The agricultural year of 2014 has been described as an ‘unmitigated disaster’ for Valencian growers.
The president of the Regulatory Board, Cirilo Arnandis, said Monday that the kaki harvest this season is expected to reach approximately 80,000 tonnes, with “high quality and good calibres.” This is 8,000 tonnes more than last season.
Arnandis highlighted how the success of kakis is the result of hard work and effort in the entire sector, as well as support from the regional and national administrations. “We have managed to turn kakis into a flagship product,” he stressed.
The campaign will primarily focus on consumers, aiming for them to recognise the fruit with the PDO Ribera del Xuquer “as a kaki that guarantees flavour, quality and food safety,” and that only PDO-certified fruit can be marketed under the Persimon label.
In addition to promotions at domestic level, Arnandis said that such campaigns will also be carried out, with help from ICEX, in Germany, the UK and Canada. There will also be a EU-funded campaign in France. Total investments in promotion for this season exceeded one million Euro.
Moreover, the president of the Regulatory Board stated that while hailstorms have affected the production in some places of the region, this will be of “equal or slightly higher quality than last year, although taking into account that not all demand could be covered last season. “This campaign there will be a decline in demand as a result of the closure of the Russian market, although there is enough demand from other markets to absorb all supply,” he explained.
Publication date: 10/9/2014
The Spanish Region of Valencia’s citrus sector has managed to close the 2012/2013 campaign with record export sales, after shipping almost three million tonnes of mandarins and oranges, which is 4.3% more than in the previous season. Additionally, according to official data, the value of those goods reached 2,100 million Euro.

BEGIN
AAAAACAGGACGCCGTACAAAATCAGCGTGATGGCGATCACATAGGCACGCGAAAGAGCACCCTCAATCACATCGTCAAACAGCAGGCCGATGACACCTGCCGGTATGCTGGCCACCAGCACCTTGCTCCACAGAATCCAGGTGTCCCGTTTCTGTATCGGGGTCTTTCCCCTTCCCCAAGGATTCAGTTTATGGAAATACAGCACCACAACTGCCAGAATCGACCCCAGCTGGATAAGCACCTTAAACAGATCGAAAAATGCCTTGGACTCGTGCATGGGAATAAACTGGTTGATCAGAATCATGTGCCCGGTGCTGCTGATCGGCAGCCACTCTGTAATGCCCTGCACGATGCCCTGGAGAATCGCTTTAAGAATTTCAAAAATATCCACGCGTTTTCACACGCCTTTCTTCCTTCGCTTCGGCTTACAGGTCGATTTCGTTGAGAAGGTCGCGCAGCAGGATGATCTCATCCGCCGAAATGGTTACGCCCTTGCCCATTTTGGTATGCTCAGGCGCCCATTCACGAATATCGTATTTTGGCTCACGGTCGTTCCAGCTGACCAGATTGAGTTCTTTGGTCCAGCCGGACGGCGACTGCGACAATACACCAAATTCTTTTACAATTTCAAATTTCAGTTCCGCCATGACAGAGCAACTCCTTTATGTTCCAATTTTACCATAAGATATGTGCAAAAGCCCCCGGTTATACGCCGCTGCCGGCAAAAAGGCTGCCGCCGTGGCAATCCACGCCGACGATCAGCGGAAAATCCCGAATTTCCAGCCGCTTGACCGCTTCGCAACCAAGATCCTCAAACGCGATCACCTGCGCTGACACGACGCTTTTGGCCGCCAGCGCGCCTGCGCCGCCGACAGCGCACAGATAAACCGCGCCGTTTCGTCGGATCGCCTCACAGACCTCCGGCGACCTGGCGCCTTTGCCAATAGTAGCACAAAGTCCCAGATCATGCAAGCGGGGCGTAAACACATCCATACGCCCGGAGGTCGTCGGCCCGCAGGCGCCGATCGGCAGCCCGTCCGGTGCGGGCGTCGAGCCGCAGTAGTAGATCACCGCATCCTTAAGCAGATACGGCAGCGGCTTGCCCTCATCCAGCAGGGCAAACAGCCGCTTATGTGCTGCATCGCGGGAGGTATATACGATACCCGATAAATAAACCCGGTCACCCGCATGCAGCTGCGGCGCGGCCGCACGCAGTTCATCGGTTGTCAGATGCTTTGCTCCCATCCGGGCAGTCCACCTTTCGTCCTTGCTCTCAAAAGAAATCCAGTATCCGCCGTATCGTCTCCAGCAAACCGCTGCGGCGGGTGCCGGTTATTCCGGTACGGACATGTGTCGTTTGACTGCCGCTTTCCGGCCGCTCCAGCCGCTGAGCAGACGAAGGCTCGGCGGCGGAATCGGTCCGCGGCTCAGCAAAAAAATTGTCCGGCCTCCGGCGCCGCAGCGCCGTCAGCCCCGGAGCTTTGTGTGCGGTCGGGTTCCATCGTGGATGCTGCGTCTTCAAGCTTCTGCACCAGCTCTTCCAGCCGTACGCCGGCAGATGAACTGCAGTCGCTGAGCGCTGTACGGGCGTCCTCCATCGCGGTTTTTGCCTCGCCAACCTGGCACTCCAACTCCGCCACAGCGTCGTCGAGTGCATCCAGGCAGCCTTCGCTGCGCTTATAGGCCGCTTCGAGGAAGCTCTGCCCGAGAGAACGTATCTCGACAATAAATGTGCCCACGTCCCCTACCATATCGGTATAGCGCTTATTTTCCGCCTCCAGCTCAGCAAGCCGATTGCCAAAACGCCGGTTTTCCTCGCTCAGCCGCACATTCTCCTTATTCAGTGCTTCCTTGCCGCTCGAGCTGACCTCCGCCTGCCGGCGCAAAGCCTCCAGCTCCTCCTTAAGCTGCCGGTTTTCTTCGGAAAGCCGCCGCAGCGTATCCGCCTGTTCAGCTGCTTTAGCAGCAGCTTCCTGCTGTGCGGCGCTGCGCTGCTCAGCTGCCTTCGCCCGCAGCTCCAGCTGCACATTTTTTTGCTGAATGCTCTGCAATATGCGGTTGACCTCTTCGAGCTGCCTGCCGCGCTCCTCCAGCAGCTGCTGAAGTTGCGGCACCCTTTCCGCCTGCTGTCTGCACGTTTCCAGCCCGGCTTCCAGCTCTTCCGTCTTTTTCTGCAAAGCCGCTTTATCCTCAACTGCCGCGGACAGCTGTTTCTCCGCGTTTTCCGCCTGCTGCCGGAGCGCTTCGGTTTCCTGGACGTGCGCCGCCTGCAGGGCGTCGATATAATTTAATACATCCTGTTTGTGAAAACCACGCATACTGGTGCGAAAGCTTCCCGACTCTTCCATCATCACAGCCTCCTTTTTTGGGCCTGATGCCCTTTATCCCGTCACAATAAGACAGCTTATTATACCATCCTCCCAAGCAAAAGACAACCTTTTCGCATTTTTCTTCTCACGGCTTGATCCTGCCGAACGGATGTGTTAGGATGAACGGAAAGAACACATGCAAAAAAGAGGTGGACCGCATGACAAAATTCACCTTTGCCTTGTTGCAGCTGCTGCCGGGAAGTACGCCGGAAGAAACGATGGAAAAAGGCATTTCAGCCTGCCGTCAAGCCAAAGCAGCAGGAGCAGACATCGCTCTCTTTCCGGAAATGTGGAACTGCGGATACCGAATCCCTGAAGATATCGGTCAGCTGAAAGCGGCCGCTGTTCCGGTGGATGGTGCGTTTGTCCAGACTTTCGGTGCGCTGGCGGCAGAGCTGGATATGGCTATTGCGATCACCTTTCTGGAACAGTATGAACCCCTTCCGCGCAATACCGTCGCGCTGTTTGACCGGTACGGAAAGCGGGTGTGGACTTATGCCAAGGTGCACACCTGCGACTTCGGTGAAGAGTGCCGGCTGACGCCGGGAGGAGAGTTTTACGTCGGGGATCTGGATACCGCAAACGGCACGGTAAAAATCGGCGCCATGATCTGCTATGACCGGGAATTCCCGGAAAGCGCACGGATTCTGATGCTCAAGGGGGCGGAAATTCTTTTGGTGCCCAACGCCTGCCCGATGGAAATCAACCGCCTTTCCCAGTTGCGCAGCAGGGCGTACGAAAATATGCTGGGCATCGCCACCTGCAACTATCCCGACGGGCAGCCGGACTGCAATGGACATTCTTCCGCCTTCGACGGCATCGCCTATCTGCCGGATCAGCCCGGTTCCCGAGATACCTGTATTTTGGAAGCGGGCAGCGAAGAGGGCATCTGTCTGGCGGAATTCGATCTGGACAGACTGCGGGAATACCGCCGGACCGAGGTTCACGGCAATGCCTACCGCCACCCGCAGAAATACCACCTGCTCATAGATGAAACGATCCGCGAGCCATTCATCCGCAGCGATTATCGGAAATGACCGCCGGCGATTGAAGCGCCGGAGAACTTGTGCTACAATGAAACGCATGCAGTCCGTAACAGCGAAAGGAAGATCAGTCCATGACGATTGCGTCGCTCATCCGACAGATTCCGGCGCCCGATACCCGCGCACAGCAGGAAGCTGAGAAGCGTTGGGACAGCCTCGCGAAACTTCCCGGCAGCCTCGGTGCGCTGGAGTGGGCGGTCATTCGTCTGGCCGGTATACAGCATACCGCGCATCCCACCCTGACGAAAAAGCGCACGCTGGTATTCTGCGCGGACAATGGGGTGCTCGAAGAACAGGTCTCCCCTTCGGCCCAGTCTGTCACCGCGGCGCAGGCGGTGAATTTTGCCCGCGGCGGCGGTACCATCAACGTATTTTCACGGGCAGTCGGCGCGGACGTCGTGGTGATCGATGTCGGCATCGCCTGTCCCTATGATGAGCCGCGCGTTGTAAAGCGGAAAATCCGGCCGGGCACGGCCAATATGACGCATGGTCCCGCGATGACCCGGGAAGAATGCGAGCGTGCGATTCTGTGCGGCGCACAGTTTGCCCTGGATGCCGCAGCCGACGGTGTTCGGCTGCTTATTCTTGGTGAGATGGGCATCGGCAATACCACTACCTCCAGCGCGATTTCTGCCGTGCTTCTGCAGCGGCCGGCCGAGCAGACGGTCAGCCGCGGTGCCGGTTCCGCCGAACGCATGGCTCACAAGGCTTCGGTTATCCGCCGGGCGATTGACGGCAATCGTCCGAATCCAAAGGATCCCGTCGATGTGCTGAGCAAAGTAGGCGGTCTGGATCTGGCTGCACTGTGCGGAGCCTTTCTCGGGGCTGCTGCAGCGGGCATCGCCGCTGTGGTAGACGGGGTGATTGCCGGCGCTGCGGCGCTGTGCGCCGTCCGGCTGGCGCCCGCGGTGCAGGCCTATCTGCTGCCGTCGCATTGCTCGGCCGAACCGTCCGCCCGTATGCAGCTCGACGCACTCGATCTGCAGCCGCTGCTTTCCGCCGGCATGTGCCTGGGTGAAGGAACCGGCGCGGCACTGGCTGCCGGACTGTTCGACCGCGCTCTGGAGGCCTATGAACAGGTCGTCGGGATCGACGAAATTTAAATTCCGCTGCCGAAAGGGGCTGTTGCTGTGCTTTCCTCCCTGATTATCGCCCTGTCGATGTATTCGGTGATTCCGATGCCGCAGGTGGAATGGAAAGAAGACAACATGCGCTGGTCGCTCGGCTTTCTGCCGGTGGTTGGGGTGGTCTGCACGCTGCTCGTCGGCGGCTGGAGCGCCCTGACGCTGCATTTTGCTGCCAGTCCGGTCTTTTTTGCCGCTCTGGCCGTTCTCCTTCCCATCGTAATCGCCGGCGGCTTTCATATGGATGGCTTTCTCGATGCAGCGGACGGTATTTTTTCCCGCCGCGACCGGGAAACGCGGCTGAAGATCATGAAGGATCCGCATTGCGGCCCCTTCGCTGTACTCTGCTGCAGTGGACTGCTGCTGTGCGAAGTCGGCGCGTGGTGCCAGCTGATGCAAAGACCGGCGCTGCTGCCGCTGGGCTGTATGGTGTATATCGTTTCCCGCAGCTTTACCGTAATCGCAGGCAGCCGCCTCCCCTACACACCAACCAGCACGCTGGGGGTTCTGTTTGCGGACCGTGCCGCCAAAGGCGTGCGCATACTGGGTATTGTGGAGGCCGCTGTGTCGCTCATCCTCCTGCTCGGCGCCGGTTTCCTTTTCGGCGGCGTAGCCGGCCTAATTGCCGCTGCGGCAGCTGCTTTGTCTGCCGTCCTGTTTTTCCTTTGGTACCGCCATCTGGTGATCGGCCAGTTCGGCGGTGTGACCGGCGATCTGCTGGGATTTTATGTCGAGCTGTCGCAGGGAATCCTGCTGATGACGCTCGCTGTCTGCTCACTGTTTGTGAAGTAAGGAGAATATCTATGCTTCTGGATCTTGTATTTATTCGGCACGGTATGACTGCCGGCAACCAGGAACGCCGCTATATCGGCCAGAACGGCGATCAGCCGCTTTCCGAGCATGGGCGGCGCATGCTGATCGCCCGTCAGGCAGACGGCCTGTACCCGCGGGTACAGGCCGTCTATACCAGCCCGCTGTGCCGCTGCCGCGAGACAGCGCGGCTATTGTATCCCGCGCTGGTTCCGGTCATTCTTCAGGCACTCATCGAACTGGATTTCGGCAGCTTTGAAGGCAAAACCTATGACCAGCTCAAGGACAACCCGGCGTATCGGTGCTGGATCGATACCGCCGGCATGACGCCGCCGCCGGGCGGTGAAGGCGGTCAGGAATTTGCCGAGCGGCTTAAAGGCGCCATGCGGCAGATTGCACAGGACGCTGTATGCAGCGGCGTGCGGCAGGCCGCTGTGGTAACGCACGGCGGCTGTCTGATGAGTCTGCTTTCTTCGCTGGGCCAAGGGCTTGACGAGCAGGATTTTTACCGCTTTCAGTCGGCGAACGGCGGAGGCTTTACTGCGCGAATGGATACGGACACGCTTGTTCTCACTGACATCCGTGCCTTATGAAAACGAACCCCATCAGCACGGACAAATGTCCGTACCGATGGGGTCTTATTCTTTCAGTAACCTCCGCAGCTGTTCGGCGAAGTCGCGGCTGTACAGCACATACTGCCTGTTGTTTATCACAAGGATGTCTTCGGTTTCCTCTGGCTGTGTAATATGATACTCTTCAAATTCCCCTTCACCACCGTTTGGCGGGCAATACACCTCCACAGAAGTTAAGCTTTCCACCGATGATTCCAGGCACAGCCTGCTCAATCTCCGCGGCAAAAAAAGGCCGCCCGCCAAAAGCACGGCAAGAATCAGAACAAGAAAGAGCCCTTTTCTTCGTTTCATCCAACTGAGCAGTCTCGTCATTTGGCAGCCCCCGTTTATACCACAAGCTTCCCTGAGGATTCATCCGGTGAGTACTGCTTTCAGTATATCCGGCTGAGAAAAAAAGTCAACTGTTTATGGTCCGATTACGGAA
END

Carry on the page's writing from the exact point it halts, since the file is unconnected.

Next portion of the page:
These results coincide with the upward trend of exports in the main markets for private and cooperative shipments, although also with the reduction in production volumes of some regions due to frosts and wind, which have generated losses of 10 to 50% compared to last year.
Citrus is currently Valencia’s second largest exporting business, after automobiles. This position has been obtained after a season characterised by wide price oscillations; very low for the main early varieties, although generally better in the case of the late ones. The Powell, ValenciaLate, and OrtaniqueFortuna have all achieved a higher profitability, although it is worth noting that current prices stand at the same levels as decades ago.
According to the technical department of AVA-Asaja, “it is possible to combine a record volume of exports overseas with the defence of reasonable prices for all agents in the chain, including producers.”
Despite this all, some citrus producing regions have suffered considerable drops in production. In this regard, the Unió de Llauradors (Growers’ Association), rated the season as disastrous for La Ribera, mainly due to the low prices obtained and production losses after the winter frosts. This region is undergoing a large-scale transformation process of mandarin and orange plantations into other crops, like kakis.
The Growers’ Association stressed that the average price paid to growers has oscillated between 0.15 and 0.23 Euro per kilo for the Clemenules and 0.09 to 0.15 for the Navelina, which fall below the production costs for the said varieties; an average of 0.26 and 0.22 Euro respectively.
Publication date: 8/30/2013